Dining is the only aspect of Aulani that disappointed me. The dining options are limited, and I found them quite expensive, though I have since learned that the prices are comparable to those at other high-end resorts in Hawaii. It was still a case of "sticker shock" for me, though. There are two restaurants: 'AMA 'AMA, the table service restaurant, and Makahiki, a buffet. 'AMA 'AMA serves only lunch and dinner at this time, though it opens for breakfast in Phase 2. I did not get a chance to dine there, so I can't offer a review. Dinner entrees range in price from $31-$49, with appetizers and soup/salad from $12-$18. Desserts are $10. Lunch is more modestly priced, with entrees from $12-$24, which includes fries or a salad.

Makahiki serves a daily breakfast buffet and dinner buffet. The buffet selections have quite an international flavor — breakfast choices include Hawaiian favorites like Loco Moco as well as the Asian flavors of Dim Sum, Miso soup, and fried rice, in addition to the traditional American bacon, eggs, and Mickey Mouse waffles. I found the food to be good but not exceptional (though the local fresh fruit was outstanding) and I was surprised that there was no omelet station. On Saturdays, Sundays, and Wednesdays, "Aunty's Breakfast Celebration" takes place, featuring Aunty and favorite Disney characters like Mickey, Minnie, and Goofy. The character breakfast is $32 for adults and $18 for kids 9 and under, and the regular breakfast buffet is $27 and $14. (Plus tax and gratuity.)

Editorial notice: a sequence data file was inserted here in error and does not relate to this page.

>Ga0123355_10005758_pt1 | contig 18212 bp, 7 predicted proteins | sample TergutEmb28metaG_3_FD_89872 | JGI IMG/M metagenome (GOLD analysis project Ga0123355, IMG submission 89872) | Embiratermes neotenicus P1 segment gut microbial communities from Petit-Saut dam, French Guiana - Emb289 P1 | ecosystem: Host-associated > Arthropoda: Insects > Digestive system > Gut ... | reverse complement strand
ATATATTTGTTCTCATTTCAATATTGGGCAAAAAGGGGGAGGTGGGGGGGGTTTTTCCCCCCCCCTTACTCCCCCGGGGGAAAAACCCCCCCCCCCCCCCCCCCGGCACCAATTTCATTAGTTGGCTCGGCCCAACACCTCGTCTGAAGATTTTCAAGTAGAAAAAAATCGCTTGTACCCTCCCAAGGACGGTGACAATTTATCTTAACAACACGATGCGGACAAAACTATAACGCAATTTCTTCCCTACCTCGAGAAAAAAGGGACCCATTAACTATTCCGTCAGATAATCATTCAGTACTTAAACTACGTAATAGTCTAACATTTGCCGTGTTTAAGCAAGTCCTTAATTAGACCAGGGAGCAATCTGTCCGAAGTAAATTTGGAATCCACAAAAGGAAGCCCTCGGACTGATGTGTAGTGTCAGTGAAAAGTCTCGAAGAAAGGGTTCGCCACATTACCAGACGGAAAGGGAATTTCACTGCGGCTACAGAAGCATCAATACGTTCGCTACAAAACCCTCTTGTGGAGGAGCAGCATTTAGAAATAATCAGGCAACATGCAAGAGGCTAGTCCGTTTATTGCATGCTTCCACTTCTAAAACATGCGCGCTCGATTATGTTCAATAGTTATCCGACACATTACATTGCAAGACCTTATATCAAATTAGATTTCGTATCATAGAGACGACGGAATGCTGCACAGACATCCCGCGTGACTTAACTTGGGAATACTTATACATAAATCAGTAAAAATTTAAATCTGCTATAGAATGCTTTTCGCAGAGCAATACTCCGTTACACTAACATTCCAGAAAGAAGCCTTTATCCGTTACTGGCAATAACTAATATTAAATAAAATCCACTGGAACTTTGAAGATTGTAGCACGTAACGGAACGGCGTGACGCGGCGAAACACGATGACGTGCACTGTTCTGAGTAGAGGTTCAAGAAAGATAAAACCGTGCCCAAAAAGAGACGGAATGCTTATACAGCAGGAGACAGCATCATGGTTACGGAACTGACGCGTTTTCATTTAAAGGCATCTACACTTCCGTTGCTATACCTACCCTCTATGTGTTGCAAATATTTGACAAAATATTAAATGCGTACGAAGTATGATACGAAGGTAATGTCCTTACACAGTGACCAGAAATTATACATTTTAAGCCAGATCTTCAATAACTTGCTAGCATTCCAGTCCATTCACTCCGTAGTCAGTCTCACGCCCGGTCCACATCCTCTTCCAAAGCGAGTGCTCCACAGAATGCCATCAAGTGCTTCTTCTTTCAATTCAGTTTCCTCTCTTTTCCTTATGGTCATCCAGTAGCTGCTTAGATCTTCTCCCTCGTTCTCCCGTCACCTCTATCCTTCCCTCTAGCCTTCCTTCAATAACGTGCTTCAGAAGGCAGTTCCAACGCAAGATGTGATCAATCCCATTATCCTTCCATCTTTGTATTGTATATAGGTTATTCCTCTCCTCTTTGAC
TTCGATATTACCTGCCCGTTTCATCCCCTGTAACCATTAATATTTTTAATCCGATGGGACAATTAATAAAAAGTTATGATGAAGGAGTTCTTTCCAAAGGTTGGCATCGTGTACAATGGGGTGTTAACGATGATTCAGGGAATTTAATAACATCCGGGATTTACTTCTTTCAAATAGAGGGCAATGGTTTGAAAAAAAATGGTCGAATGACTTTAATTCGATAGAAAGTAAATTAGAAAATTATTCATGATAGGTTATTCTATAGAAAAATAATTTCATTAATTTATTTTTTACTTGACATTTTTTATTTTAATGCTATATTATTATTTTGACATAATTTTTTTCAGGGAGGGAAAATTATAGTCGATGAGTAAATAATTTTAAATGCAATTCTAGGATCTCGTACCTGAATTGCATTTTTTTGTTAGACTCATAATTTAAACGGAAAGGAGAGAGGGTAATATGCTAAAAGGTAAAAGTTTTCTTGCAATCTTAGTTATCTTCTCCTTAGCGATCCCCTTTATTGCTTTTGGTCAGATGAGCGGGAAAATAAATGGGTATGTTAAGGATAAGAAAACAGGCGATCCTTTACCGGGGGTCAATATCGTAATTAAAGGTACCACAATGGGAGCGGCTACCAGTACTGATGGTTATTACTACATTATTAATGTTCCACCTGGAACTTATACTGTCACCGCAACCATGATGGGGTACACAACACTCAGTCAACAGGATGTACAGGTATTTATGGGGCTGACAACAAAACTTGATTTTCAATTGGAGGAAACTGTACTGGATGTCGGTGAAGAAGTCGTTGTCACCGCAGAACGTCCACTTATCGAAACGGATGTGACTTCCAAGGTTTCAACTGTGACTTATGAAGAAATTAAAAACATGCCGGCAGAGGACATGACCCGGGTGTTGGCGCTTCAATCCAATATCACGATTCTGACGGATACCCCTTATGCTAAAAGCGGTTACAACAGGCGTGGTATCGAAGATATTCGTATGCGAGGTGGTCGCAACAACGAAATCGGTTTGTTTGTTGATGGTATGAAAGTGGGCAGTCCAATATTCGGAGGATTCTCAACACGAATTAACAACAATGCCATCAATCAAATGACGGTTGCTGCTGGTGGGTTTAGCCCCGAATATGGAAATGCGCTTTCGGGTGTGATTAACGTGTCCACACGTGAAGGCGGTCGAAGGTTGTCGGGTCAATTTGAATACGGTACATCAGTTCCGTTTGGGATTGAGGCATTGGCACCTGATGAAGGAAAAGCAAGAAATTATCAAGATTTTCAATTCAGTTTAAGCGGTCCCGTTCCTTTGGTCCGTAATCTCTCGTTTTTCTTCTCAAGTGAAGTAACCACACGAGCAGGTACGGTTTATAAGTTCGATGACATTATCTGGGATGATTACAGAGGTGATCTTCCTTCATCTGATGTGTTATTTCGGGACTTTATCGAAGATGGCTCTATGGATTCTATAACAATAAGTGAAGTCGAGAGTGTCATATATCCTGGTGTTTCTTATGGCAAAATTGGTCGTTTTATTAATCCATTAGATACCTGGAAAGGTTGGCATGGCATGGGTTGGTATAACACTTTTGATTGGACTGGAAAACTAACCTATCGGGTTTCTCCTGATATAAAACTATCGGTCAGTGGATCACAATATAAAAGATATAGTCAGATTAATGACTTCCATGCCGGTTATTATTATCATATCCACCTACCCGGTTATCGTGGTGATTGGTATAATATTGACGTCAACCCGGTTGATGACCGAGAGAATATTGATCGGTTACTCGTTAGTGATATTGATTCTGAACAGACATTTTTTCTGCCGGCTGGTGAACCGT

The dinner buffet is $43 for adults and $21 for kids, plus tax and gratuity. It also features dishes from around the world, with an emphasis on locally inspired dishes and Asian cuisine. I really enjoyed my dinner here, and took the opportunity to try Lau Lau, poi, tempura, poke, dim sum, island sweet potatoes, edamame salad and I don't remember what else. They had sushi and sashimi as well, which some of my dining companions tried and said was good. I was not impressed with the dessert selection — but I'm a chocolate girl, so bread pudding, guava cupcakes, and pineapple-coconut cobbler aren't really my favorites.

One Paddle, Two Paddle is the counter service location, and is only open for lunch and dinner, with a very limited menu: cheeseburger, fish tacos, pork sandwich and two kinds of wraps. Prices from $12-$14. I tried the fish tacos and they were good, though the tortillas were dry.

Other dining options include the 'Olelo Room, which serves a continental breakfast in the morning and appetizers in the evening; the Lava Shack, which offers cold boxed lunches like fried chicken and salmon; and Off the Hook, which offers a turkey wrap and a vegetable wrap in addition to the menu items from One Paddle, Two Paddle. There was no location on property to get a hot counter service breakfast, though of course room service is always a dining option.

A Hawaiian favorite is shave ice, and there's the Papalua Shave Ice stand at the pool. $3.75 and choice of 12 different flavors — don't be afraid to try your favorite combination of two or three or five. (I recommend the mango, guava, and lilikoi!)

The Rip Swirl Yogurt bar is in the Painted Sky teen spa. But don't let that discourage you — the yogurt bar is open to anyone. There are four different yogurt flavors, and the pairs in each of the two machines can be swirled. For $5.75 you get a good-sized cup of frozen yogurt with up to three toppings, which include several kinds of fresh fruit as well as sprinkles, nuts, chips, and granola. It was very refreshing and quite filling.